The first week in September we traveled to Seattle for an overdue visit with family.
Instead of going to a hotel we decided to make our accommodations through AirBnB, a website for people in the private sector to list, find and rent lodging. We selected the areas we were interested in staying. Dozens of possibilities popped up. There were rooms in private homes, some with kitchen privileges and some without. There were complete homes available. We could even share a room with someone and have use of a communal bathroom. The choices were many and the prices varied. We decided to stay in an Airstream trailer that was parked in the backyard of this lovely 120-year-old historical landmark home.
It was love at first sight. It was so cool looking, sitting there all sparkly and polished.
It sounded like a fun thing to do. We’d have it all to ourselves with a kitchen, bedroom with a queen-sized bed, a full bathroom with shower, and a dinning area. After checking in we quickly got comfortable with cups of coffee and a plate of homemade banana bread that Nadine, our hostess, had waiting for us.
We plugged in our computers and we felt at home right away.Our son, David, who now lives in Seattle, took time off from work to hangout with us. Though one day while we sat at the water’s edge watching the sail boats go by, he got a work call. I couldn’t resist taking this photo. Really, this is not a shabby place to do a little business on a day off.Except for the periodic visits by our host’s two dogs, we had the backyard to ourselves. There was a hammock for our personal use too, with an amazing stream of sunshine that slowly moved across the area in the afternoon. By dinnertime the shadows of the surrounding trees swallowed the sunshine and the area became drenched in a luscious dark green from the surrounding foliage.When my sister arrived for a short visit, we went to the Snoqualmie Falls, a forty-five minute drive outside of Seattle. We got caught in a tremendous downpour while looking at the falls. Then when the storm clouds floated away we quickly dried out and found ourselves standing in a brilliant sunshine with the mist from the falls floating all around us.One night we went to a BBQ joint. The waiter told us that if one person from our table ordered a liquor drink, we would all get unlimited rib tips. So, I volunteered to get liquored up, while everyone else went for a tasty local beer. I ordered a martini. However instead of an olive or a twist, this martini arrived with pickled okra. BTW the okra was delicious. Yeah, the martini was a good one, too.
No trip to Seattle is complete without at least a quick stop at Pike’s Place. Though it is a touristy place, it’s still a lot of fun. After we spent a couple hours rambling through the shops I couldn’t resist buying T-shirts for the grandkids.
A couple years ago a giant Ferris wheel was erected on the waterfront. We took a stroll along the promenade where there are several totem poles situated along the walkways. You don’t see any of these in NYC. These powerful looking carved characters fascinate me. They make me feel like I’ve come home. When I was a teenager we would go for hamburgers at a place call Totem Pole Inn.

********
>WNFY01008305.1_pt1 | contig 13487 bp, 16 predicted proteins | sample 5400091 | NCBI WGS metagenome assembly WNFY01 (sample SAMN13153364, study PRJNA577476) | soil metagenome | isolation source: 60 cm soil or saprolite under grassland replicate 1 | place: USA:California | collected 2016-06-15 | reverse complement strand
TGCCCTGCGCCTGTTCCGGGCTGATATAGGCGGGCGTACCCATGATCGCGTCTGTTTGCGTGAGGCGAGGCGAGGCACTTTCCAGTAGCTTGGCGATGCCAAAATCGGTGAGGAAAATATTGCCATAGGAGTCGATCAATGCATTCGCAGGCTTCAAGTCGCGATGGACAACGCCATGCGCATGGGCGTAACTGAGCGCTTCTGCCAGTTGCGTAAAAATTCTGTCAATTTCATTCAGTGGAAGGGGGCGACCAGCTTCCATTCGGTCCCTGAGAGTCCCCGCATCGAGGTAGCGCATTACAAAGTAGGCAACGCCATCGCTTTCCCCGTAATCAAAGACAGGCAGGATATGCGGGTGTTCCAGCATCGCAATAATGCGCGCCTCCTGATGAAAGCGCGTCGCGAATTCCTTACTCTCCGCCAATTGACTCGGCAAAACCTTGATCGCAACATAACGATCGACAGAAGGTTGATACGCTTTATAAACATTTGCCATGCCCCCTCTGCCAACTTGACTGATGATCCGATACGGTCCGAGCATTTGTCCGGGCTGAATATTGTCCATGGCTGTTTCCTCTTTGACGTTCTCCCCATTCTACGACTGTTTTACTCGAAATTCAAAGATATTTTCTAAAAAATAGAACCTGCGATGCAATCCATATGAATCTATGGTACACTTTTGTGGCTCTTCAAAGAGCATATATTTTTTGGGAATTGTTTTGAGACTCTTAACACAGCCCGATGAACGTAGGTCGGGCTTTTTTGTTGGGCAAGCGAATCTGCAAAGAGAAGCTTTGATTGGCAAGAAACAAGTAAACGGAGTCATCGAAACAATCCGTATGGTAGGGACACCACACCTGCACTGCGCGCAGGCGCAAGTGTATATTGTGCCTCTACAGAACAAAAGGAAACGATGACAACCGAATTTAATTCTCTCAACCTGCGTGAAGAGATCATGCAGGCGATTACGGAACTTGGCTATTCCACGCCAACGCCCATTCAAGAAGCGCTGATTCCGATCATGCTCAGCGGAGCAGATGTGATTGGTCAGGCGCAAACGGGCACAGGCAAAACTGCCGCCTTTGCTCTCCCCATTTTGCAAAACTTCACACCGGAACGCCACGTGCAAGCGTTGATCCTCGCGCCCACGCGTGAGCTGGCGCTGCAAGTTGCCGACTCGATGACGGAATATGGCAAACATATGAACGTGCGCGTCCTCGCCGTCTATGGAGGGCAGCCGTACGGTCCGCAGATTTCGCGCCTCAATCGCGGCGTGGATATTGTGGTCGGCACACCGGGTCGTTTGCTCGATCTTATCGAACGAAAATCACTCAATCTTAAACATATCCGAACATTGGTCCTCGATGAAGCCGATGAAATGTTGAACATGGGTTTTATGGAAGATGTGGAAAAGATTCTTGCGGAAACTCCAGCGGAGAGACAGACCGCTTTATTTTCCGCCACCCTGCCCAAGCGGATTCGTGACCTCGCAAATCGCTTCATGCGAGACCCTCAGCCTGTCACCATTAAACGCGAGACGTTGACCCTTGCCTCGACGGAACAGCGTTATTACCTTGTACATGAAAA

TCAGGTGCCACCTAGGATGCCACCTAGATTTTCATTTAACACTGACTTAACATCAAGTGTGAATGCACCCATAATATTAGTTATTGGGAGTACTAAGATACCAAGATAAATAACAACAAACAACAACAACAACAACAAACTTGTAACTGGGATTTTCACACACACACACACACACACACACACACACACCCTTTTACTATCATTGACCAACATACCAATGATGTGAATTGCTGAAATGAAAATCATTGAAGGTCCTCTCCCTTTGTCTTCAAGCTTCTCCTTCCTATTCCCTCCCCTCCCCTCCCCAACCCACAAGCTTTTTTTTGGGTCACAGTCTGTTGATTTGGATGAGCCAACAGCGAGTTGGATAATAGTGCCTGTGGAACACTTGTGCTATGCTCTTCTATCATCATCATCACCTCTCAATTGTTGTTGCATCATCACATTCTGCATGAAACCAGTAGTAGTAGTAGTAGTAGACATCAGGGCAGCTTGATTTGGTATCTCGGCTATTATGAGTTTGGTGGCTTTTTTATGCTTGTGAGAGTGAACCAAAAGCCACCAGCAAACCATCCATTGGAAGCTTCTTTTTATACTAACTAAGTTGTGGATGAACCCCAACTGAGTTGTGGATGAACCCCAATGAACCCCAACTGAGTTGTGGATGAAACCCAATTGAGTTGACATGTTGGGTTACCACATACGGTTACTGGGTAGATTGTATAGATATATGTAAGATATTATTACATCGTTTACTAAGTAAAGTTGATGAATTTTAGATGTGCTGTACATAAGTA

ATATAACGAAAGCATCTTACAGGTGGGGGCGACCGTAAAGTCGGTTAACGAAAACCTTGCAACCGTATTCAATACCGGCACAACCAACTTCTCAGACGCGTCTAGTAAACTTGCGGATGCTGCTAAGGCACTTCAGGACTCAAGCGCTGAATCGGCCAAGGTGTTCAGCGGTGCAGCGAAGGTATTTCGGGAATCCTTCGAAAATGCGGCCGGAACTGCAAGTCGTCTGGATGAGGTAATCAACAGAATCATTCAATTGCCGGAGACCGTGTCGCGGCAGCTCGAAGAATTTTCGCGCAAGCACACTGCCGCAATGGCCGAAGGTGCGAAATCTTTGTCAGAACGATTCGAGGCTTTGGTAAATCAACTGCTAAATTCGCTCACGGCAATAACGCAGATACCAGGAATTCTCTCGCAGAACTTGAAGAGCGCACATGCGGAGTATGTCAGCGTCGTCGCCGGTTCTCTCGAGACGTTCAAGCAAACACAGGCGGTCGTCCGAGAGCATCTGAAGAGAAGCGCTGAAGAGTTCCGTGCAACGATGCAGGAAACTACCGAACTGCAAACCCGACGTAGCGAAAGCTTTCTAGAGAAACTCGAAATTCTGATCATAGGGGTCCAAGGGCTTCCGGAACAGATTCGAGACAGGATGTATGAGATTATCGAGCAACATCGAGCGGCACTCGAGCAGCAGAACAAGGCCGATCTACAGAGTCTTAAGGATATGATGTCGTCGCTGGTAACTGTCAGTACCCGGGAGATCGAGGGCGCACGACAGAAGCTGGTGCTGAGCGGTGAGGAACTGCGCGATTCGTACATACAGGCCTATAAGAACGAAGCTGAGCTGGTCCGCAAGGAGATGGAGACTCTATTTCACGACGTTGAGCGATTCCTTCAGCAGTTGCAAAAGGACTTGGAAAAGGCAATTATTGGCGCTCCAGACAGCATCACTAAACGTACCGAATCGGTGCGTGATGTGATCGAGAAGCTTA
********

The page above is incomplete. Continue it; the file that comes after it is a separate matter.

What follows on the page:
The produce on the long counters in the Pikes Place Market always look so wonderfully fresh.I particularly enjoy the flower stalls in the market. September is Dahlias season. These booms always bring back memories of my childhood. My mother loved these flowers. She grew a special variety of Dahlias with blossoms that grew to be the size of a dinner plate.
Here is an exerpt about my mother and her Dahlias taken from a nonfiction piece I wrote some years ago:
“From the backyard, my sister Jenny and I could see a dairy farm with black and white cows, a forest where we picked wild purple irises with bright yellow tongues, and the home of a quiet family Dad was always in a dispute with over the property line. In the backyard, we could enjoy Mom’s monster dahlias with blooms as big as supper plates.
Between our house and Mom’s dahlias, grew a giant flowering Japanese quince bush, a project Dad started from a twig. It exploded every spring with millions and millions of little purple flowers; off to one side of the backyard, strategically positioned like a sentinel, stood our outhouse.
In the farthest corner of the backyard, on the border of our land and the quiet neighbor, a maple thicket grew with long feathery branches that jutted out from four or five decomposing stumps. At one side of the thicket the branches parted, leaving an opening just big enough for Jenny and me to squeeze through. Inside the thicket, the ground, soft and sunken like a huge bird nest, made a space sufficiently large for us to sit. Everything was exactly the right size. Jenny and I would sit in this thicket, a magical hideout of leaves, branches, and secrets.
From this hiding place, we spied on Mom as she hung the wash or picked the dead leaves from her dahlias. A thin woman, Mom always looked as though she carried a load equal to her own weight in her arms, either the laundry, one of our two younger sisters, or the bushels of vegetables she dragged in from the garden for canning. She worked like an ant, always dragging, lifting or pushing something.